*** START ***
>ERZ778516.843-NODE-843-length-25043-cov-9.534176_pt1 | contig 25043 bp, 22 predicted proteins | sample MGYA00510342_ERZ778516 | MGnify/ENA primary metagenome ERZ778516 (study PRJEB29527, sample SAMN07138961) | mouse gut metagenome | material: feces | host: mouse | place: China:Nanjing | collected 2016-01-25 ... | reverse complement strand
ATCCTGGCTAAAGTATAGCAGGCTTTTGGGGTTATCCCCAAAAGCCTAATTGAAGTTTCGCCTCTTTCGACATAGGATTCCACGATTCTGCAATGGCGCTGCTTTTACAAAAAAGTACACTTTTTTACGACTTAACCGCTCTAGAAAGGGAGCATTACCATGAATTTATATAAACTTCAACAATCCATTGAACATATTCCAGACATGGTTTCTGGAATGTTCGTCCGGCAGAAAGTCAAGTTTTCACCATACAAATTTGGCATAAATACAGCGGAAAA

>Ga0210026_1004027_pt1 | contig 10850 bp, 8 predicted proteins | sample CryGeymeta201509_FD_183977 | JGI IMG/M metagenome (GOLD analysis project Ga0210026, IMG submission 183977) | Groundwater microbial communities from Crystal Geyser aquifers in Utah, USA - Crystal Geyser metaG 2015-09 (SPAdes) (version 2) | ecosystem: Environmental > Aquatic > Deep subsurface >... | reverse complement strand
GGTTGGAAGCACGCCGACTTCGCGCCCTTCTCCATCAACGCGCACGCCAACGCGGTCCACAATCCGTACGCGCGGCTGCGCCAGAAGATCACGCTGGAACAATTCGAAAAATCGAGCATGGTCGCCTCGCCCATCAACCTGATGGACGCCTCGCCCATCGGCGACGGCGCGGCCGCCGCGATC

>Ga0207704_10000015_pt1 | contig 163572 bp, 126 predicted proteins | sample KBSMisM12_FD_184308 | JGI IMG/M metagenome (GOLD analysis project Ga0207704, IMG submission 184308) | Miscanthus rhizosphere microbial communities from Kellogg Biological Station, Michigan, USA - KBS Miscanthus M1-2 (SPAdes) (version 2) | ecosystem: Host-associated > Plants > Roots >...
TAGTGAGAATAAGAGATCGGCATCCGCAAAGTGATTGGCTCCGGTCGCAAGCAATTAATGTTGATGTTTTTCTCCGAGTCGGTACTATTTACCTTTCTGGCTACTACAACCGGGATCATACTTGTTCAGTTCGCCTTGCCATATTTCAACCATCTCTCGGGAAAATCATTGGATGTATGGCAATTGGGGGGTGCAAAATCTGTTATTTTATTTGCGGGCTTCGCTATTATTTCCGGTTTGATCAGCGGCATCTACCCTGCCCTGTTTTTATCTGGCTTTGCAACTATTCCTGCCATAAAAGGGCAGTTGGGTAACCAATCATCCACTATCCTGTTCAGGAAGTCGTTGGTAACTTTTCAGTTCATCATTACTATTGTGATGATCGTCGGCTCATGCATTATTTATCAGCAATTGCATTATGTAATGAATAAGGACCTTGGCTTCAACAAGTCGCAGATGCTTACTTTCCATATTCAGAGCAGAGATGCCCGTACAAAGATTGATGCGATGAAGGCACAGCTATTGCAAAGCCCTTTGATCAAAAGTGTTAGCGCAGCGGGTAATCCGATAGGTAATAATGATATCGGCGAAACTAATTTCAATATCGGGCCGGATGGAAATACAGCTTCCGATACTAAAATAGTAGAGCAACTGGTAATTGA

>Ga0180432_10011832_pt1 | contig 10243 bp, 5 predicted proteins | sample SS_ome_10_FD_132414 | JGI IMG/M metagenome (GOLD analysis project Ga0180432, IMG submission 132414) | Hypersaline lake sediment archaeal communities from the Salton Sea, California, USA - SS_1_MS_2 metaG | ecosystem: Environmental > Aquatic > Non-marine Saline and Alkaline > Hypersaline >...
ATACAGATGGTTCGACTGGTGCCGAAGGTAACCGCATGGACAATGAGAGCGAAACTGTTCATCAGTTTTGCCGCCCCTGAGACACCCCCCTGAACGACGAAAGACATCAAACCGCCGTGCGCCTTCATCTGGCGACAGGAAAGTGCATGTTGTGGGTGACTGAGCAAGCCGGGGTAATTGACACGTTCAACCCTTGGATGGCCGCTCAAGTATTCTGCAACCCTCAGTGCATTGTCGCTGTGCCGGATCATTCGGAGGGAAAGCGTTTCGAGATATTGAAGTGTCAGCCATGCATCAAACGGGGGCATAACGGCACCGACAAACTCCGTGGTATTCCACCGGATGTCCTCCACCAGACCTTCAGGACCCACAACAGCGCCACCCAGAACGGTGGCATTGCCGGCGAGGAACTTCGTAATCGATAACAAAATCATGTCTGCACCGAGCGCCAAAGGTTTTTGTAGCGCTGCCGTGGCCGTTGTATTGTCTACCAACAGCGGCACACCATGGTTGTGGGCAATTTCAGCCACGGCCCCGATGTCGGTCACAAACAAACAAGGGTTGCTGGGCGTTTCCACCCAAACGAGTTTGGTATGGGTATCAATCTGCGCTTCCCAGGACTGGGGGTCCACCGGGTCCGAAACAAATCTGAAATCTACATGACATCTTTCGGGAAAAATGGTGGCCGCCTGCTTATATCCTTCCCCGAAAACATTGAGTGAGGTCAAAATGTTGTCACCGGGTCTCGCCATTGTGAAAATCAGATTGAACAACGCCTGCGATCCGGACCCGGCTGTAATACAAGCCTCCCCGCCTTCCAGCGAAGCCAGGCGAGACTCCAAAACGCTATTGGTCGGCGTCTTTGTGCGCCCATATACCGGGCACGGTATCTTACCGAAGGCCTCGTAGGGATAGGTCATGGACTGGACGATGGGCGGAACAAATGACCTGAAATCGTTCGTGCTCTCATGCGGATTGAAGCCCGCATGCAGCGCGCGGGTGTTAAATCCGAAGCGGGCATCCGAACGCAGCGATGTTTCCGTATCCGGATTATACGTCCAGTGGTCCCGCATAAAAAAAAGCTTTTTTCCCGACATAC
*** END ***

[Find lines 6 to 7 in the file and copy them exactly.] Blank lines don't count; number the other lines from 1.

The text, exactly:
TAGTGAGAATAAGAGATCGGCATCCGCAAAGTGATTGGCTCCGGTCGCAAGCAATTAATGTTGATGTTTTTCTCCGAGTCGGTACTATTTACCTTTCTGGCTACTACAACCGGGATCATACTTGTTCAGTTCGCCTTGCCATATTTCAACCATCTCTCGGGAAAATCATTGGATGTATGGCAATTGGGGGGTGCAAAATCTGTTATTTTATTTGCGGGCTTCGCTATTATTTCCGGTTTGATCAGCGGCATCTACCCTGCCCTGTTTTTATCTGGCTTTGCAACTATTCCTGCCATAAAAGGGCAGTTGGGTAACCAATCATCCACTATCCTGTTCAGGAAGTCGTTGGTAACTTTTCAGTTCATCATTACTATTGTGATGATCGTCGGCTCATGCATTATTTATCAGCAATTGCATTATGTAATGAATAAGGACCTTGGCTTCAACAAGTCGCAGATGCTTACTTTCCATATTCAGAGCAGAGATGCCCGTACAAAGATTGATGCGATGAAGGCACAGCTATTGCAAAGCCCTTTGATCAAAAGTGTTAGCGCAGCGGGTAATCCGATAGGTAATAATGATATCGGCGAAACTAATTTCAATATCGGGCCGGATGGAAATACAGCTTCCGATACTAAAATAGTAGAGCAACTGGTAATTGA

>Ga0180432_10011832_pt1 | contig 10243 bp, 5 predicted proteins | sample SS_ome_10_FD_132414 | JGI IMG/M metagenome (GOLD analysis project Ga0180432, IMG submission 132414) | Hypersaline lake sediment archaeal communities from the Salton Sea, California, USA - SS_1_MS_2 metaG | ecosystem: Environmental > Aquatic > Non-marine Saline and Alkaline > Hypersaline >...